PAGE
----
Search engine optimisation: it’s likely been on your radar for a long time now. And, like most other businesses, you’ve probably invested a lot of time and effort in implementing SEO best practice in all your online copy.
The story of SEO ‘officially’ began in 1997, and in the intervening years, things have changed: we’ve made great strides in technology, we’ve seen mobile phones become handheld computers, and the way we search has changed.
The good news is, search engine optimisation is still important. The resources you’ve invested haven’t gone to waste. However, with the invention of voice search, the goalposts have been moved. You can no longer just rely on lacing your content with keywords. Instead, you have to adapt to the behaviours and tendencies of consumers using mobile devices to search for products and services.
The Emergence of Voice Search
As far back as 2016, ComScore predicted that, by 2020, 50% of all searches would be voice searches. Did that prophecy come true? Well, in 2019, an Adobe survey found that 48% of people used a voice assistant for “general web searches”.
Voice search may not account for 50% of all searches just yet, but they are taking place at a rate that demands your attention. In January 2018, there were an estimated one billion voice searches per month, and Google reports that 27% of the online global population is using voice search on mobile.
If you think those numbers are big, wait until you see the financial implications.
Let’s start with a headliner. In 2018, it was reported that voice commerce accounted for $2 billion of sales. That number is predicted to rocket to $40 billion by 2022. These staggering voice search statistics are backed up by research into user behaviour. It’s reported that 62% of people who regularly use their voice-activated speakers are likely to buy something through the device, and that 44% of people who use voice-activated speakers on a weekly basis do order products using their device.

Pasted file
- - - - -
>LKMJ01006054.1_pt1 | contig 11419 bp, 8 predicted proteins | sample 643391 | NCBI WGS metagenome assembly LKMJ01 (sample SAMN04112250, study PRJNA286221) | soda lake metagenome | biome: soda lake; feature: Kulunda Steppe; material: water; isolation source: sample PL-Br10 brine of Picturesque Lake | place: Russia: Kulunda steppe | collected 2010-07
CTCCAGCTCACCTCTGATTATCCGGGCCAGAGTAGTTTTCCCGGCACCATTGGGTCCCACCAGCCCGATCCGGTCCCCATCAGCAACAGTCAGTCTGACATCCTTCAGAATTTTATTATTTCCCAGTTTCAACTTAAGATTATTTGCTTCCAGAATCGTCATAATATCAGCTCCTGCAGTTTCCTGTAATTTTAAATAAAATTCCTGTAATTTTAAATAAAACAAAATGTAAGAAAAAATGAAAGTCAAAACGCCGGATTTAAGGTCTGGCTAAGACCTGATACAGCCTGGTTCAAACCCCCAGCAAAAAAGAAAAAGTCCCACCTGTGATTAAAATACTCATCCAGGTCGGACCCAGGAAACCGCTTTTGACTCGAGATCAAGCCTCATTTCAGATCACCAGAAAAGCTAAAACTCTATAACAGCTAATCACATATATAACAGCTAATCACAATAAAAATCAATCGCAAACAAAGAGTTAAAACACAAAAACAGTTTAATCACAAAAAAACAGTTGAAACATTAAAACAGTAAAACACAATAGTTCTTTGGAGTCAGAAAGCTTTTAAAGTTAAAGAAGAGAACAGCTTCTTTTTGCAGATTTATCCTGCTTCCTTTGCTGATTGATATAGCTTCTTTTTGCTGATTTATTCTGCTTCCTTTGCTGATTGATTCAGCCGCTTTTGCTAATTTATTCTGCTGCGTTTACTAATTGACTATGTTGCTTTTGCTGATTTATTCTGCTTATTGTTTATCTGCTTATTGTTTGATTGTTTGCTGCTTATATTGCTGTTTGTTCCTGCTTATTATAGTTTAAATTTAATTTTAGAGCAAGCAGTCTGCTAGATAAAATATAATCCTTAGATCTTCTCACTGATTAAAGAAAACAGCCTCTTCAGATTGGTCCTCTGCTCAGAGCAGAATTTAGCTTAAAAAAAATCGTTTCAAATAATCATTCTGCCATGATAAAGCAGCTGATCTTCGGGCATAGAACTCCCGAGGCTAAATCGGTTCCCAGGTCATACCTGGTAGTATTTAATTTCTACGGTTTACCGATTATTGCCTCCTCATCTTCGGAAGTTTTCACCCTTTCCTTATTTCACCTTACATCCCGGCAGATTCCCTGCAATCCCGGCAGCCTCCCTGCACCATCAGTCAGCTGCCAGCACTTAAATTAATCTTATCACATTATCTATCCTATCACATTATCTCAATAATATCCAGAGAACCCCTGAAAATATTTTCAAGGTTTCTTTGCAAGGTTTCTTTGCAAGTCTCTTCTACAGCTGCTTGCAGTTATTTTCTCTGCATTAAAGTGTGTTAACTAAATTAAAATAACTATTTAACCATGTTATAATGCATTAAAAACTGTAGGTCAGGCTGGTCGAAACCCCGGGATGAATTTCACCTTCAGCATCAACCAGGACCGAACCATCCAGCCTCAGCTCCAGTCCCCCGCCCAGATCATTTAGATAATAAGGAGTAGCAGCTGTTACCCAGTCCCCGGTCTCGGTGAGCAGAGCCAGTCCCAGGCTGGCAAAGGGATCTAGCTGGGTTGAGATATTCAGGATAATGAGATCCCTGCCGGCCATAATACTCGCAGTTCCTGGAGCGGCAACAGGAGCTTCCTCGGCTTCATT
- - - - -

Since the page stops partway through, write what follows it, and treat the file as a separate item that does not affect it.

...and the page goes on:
There’s no getting away from it, your company absolutely must consider voice search when writing new content or adjusting existing copy. Voice searchers already represent such an enormous audience that you simply can’t ignore it.
How to Optimise Content for Voice Search
So, now we’ve shown you why you need to be taking voice search into account, it’s time to explain how to optimise your content for voice search. Here are just a few ways you can make your content and online presence more voice search friendly.
Use Natural Language
The first thing to think about is the language being used in voice searches, and how it is different from the terms and phrases people enter into search engines. Voice searches are conducted using natural language, as the user is addressing the device and often asking it a question. For example, you might ask a device “what is the best Italian restaurant in London?”
In contrast, search engine queries involve much more broken language, with users entering keywords rather than full sentences. In the example used above, when using a search engine, you might type ‘best Italian restaurant London’.